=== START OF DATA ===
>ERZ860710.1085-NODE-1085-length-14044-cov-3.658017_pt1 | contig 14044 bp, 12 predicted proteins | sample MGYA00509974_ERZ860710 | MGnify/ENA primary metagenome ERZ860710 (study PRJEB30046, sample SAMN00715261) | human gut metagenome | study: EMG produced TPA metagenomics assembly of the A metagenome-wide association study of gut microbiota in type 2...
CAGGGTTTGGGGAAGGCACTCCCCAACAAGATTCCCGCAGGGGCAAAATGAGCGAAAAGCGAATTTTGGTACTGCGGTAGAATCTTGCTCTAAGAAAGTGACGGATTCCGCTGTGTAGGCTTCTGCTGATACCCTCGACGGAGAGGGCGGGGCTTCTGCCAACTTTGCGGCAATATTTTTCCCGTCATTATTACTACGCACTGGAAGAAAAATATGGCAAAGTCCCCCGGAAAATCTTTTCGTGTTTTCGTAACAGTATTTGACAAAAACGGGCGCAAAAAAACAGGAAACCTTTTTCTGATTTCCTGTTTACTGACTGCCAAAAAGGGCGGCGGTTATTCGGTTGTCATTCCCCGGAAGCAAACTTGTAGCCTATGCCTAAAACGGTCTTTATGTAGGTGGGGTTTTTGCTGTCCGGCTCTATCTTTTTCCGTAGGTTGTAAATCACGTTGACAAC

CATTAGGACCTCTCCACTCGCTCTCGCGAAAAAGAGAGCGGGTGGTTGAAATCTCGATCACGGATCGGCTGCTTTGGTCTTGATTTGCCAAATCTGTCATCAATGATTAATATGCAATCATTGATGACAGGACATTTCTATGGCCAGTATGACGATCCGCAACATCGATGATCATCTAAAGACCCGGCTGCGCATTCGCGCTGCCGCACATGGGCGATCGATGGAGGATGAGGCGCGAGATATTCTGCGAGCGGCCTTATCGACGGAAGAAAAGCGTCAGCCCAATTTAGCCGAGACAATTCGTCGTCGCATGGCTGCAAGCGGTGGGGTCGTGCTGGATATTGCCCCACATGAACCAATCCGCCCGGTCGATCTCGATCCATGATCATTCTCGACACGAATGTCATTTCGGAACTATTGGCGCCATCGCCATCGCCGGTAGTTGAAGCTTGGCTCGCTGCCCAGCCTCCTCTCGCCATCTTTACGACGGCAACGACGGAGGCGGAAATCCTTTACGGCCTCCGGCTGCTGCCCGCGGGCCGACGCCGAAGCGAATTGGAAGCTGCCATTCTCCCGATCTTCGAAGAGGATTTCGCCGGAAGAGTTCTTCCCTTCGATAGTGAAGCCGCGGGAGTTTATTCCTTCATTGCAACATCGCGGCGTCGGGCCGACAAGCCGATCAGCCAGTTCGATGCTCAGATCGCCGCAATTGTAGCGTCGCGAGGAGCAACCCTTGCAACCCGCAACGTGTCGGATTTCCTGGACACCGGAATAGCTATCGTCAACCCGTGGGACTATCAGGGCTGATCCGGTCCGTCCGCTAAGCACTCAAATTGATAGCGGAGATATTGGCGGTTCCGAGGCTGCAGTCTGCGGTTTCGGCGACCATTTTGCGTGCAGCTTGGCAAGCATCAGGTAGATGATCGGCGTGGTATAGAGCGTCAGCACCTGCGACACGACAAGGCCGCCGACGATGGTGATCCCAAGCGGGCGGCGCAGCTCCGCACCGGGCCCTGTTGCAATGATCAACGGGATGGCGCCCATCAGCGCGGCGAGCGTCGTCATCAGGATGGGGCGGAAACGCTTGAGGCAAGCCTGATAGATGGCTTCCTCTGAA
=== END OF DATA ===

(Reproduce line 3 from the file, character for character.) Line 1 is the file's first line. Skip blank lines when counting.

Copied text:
CATTAGGACCTCTCCACTCGCTCTCGCGAAAAAGAGAGCGGGTGGTTGAAATCTCGATCACGGATCGGCTGCTTTGGTCTTGATTTGCCAAATCTGTCATCAATGATTAATATGCAATCATTGATGACAGGACATTTCTATGGCCAGTATGACGATCCGCAACATCGATGATCATCTAAAGACCCGGCTGCGCATTCGCGCTGCCGCACATGGGCGATCGATGGAGGATGAGGCGCGAGATATTCTGCGAGCGGCCTTATCGACGGAAGAAAAGCGTCAGCCCAATTTAGCCGAGACAATTCGTCGTCGCATGGCTGCAAGCGGTGGGGTCGTGCTGGATATTGCCCCACATGAACCAATCCGCCCGGTCGATCTCGATCCATGATCATTCTCGACACGAATGTCATTTCGGAACTATTGGCGCCATCGCCATCGCCGGTAGTTGAAGCTTGGCTCGCTGCCCAGCCTCCTCTCGCCATCTTTACGACGGCAACGACGGAGGCGGAAATCCTTTACGGCCTCCGGCTGCTGCCCGCGGGCCGACGCCGAAGCGAATTGGAAGCTGCCATTCTCCCGATCTTCGAAGAGGATTTCGCCGGAAGAGTTCTTCCCTTCGATAGTGAAGCCGCGGGAGTTTATTCCTTCATTGCAACATCGCGGCGTCGGGCCGACAAGCCGATCAGCCAGTTCGATGCTCAGATCGCCGCAATTGTAGCGTCGCGAGGAGCAACCCTTGCAACCCGCAACGTGTCGGATTTCCTGGACACCGGAATAGCTATCGTCAACCCGTGGGACTATCAGGGCTGATCCGGTCCGTCCGCTAAGCACTCAAATTGATAGCGGAGATATTGGCGGTTCCGAGGCTGCAGTCTGCGGTTTCGGCGACCATTTTGCGTGCAGCTTGGCAAGCATCAGGTAGATGATCGGCGTGGTATAGAGCGTCAGCACCTGCGACACGACAAGGCCGCCGACGATGGTGATCCCAAGCGGGCGGCGCAGCTCCGCACCGGGCCCTGTTGCAATGATCAACGGGATGGCGCCCATCAGCGCGGCGAGCGTCGTCATCAGGATGGGGCGGAAACGCTTGAGGCAAGCCTGATAGATGGCTTCCTCTGAA